The Braskem America employees spent 28 days living at two factories, one in Marcus Hook, Pennsylvania and the other in Neal, West Virginia. The latter group is slated to complete their shift on April 28.
Dozens of workers at the factory in Pennsylvania volunteered to live in the building without seeing family members. They ate, slept, watched television, and worked out when not doing 12-hour shifts.
"We've almost been the lucky ones, I'll say for the last 28 days because I haven't had to stand six feet from somebody. I haven't had to put a mask on," he added.
The group got a week off before returning to its normal schedule.
Braskem also increased the pay for each of the workers who completed the stints.
Mark Nikolich, Braskem America CEO, said in a statement that the groups were "'live-in' manufacturing teams" positioned at key facilities "to help ensure the health and safety of our team members who are working as an essential service throughout this crisis to keep these key supply lines running."
According to a press release from the company, more live-in teams were planned for the future.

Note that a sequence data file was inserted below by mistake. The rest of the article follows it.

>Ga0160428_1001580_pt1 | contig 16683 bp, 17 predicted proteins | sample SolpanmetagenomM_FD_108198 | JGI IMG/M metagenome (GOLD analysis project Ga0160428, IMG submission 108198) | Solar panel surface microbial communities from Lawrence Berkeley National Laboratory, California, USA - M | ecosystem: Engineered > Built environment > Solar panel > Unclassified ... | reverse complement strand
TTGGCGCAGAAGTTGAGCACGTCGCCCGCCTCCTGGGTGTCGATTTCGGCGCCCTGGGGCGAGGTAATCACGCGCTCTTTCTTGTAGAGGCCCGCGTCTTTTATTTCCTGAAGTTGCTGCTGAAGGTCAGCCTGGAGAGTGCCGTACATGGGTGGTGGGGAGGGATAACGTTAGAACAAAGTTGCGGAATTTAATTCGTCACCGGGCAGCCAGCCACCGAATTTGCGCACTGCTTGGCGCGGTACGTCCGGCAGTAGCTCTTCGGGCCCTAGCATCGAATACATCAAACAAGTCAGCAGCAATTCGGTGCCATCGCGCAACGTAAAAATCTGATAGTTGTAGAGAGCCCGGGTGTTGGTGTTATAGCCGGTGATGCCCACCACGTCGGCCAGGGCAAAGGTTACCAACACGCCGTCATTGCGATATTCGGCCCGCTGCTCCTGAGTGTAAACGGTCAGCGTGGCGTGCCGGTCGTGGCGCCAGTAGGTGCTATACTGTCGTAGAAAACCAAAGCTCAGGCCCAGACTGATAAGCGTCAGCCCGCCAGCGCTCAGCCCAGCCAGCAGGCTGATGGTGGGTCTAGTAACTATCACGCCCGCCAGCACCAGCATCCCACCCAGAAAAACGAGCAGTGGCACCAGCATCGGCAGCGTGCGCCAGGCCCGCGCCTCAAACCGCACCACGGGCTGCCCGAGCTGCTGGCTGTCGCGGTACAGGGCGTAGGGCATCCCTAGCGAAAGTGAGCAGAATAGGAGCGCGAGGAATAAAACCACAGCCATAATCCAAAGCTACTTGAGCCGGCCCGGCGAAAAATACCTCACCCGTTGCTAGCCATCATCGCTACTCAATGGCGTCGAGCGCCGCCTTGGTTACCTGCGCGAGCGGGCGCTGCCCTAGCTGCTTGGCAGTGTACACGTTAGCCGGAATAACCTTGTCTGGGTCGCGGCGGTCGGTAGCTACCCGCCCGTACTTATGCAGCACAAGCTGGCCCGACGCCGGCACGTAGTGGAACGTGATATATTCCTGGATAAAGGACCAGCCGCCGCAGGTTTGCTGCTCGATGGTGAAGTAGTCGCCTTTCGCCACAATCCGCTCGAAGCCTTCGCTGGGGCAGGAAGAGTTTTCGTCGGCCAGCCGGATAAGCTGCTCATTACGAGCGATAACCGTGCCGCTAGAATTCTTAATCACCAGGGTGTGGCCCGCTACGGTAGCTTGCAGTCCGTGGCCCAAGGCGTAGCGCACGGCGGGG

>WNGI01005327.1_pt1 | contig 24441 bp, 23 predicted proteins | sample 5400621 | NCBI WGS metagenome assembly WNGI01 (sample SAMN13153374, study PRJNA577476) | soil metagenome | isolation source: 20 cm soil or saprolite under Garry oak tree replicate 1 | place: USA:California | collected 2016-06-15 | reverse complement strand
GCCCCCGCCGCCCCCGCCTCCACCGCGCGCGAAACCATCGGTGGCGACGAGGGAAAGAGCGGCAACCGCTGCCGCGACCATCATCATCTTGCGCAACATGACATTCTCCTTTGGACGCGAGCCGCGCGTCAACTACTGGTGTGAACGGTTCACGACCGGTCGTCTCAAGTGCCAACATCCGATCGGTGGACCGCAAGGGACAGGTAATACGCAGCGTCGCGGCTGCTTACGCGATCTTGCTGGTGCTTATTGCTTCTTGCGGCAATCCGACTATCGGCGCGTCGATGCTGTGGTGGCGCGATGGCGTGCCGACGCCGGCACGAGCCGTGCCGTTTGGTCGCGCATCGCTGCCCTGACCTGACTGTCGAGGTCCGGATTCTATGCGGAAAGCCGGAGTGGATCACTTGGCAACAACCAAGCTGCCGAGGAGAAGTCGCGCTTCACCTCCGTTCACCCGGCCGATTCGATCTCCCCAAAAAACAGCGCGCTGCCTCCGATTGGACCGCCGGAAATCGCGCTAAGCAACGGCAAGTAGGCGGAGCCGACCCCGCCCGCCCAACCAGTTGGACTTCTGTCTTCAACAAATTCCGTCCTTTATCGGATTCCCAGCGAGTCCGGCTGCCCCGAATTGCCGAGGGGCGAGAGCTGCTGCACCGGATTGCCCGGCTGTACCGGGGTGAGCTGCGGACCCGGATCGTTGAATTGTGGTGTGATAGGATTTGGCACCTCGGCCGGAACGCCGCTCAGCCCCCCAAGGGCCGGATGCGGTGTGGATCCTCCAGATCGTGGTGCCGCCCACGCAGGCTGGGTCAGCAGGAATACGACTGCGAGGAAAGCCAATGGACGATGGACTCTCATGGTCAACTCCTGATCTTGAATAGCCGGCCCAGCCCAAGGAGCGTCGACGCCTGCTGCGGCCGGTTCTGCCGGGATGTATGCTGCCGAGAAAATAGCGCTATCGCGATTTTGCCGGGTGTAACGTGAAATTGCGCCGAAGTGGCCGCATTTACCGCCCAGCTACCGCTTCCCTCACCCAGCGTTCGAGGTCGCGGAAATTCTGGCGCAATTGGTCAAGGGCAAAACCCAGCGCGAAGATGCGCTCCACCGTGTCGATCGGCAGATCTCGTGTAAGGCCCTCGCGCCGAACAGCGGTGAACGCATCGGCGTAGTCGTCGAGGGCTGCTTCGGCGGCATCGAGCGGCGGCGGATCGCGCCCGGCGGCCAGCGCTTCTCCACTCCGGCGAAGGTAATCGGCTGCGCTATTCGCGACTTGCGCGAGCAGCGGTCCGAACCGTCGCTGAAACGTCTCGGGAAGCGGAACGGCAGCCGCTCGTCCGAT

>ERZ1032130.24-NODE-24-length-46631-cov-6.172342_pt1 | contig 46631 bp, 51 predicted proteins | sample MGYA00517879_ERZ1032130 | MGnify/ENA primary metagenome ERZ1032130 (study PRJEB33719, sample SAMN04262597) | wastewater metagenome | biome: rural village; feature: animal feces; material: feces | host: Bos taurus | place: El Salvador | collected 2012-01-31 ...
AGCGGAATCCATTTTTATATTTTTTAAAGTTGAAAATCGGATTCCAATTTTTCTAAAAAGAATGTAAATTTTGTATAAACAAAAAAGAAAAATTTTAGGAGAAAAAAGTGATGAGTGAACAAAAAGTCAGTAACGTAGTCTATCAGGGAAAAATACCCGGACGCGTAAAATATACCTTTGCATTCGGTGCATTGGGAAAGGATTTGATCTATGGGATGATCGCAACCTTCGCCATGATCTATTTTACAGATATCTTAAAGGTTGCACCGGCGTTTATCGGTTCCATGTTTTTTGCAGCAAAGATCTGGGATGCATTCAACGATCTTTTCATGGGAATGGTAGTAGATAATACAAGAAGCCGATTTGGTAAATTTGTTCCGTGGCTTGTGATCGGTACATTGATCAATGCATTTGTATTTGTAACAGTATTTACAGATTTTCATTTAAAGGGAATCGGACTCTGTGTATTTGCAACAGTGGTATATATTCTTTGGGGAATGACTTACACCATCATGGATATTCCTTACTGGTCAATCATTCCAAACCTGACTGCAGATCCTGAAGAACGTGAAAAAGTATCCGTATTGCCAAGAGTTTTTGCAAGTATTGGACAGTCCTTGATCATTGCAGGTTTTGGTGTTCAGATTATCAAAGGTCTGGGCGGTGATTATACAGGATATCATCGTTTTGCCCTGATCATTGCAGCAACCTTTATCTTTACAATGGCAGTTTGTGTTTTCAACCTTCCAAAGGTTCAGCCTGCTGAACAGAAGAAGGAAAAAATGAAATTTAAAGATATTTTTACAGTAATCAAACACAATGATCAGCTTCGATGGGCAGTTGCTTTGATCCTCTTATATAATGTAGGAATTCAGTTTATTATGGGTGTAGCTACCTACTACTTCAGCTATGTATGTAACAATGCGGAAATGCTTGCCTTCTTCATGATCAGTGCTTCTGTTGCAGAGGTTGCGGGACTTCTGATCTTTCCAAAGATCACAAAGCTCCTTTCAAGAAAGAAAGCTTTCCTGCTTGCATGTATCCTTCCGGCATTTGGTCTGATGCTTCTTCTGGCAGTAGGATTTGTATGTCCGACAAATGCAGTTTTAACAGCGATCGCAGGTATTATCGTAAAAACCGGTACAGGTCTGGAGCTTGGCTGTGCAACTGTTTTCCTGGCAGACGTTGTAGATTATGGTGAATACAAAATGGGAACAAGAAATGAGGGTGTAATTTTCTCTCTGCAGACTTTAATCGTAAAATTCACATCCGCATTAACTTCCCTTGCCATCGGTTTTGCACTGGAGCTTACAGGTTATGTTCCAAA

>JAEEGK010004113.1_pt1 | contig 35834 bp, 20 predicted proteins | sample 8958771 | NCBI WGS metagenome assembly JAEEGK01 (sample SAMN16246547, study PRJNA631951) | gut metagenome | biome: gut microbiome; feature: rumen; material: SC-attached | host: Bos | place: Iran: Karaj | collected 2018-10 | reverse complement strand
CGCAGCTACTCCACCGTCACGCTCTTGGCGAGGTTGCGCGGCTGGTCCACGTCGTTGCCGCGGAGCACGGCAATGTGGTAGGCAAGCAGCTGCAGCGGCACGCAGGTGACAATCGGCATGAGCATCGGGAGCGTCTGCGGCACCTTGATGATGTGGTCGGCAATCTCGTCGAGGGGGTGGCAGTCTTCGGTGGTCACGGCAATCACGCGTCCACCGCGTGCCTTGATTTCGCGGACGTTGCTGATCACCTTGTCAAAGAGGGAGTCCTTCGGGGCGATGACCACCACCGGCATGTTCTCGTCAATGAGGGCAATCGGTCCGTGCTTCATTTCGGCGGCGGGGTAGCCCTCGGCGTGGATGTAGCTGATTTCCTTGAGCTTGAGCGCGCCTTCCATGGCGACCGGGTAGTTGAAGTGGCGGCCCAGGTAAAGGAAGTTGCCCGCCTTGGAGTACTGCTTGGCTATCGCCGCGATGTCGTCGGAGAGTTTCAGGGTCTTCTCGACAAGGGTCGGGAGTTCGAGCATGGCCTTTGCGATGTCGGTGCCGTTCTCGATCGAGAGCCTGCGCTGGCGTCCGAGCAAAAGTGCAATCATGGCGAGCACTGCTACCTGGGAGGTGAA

The teams enable factories to run 24 hours a day, 7 days a week even during the COVID-19 pandemic. Teams were provided sleeping accommodations, meals in onsite kitchens, broadband Internet, and iPads, according to information shared with The Epoch Times by Braskem's external communications representatives.
No visitors to the plants were allowed. Team members had the option of leaving for family emergencies or other matters.
"Braskem is recognizing and supporting these team members with enhanced employee compensation, onsite kitchens and supplies to sustain these resiliency teams as they continue to operate the manufacturing facilities in isolation. Additionally, Braskem has deployed stringent facility cleaning protocols, social distancing practices, restrictions on plant visitation, and where appropriate implemented fully remote working environments," the company said in a statement.
Braskem manufactures material that is required to produce N95 masks and surgical gowns.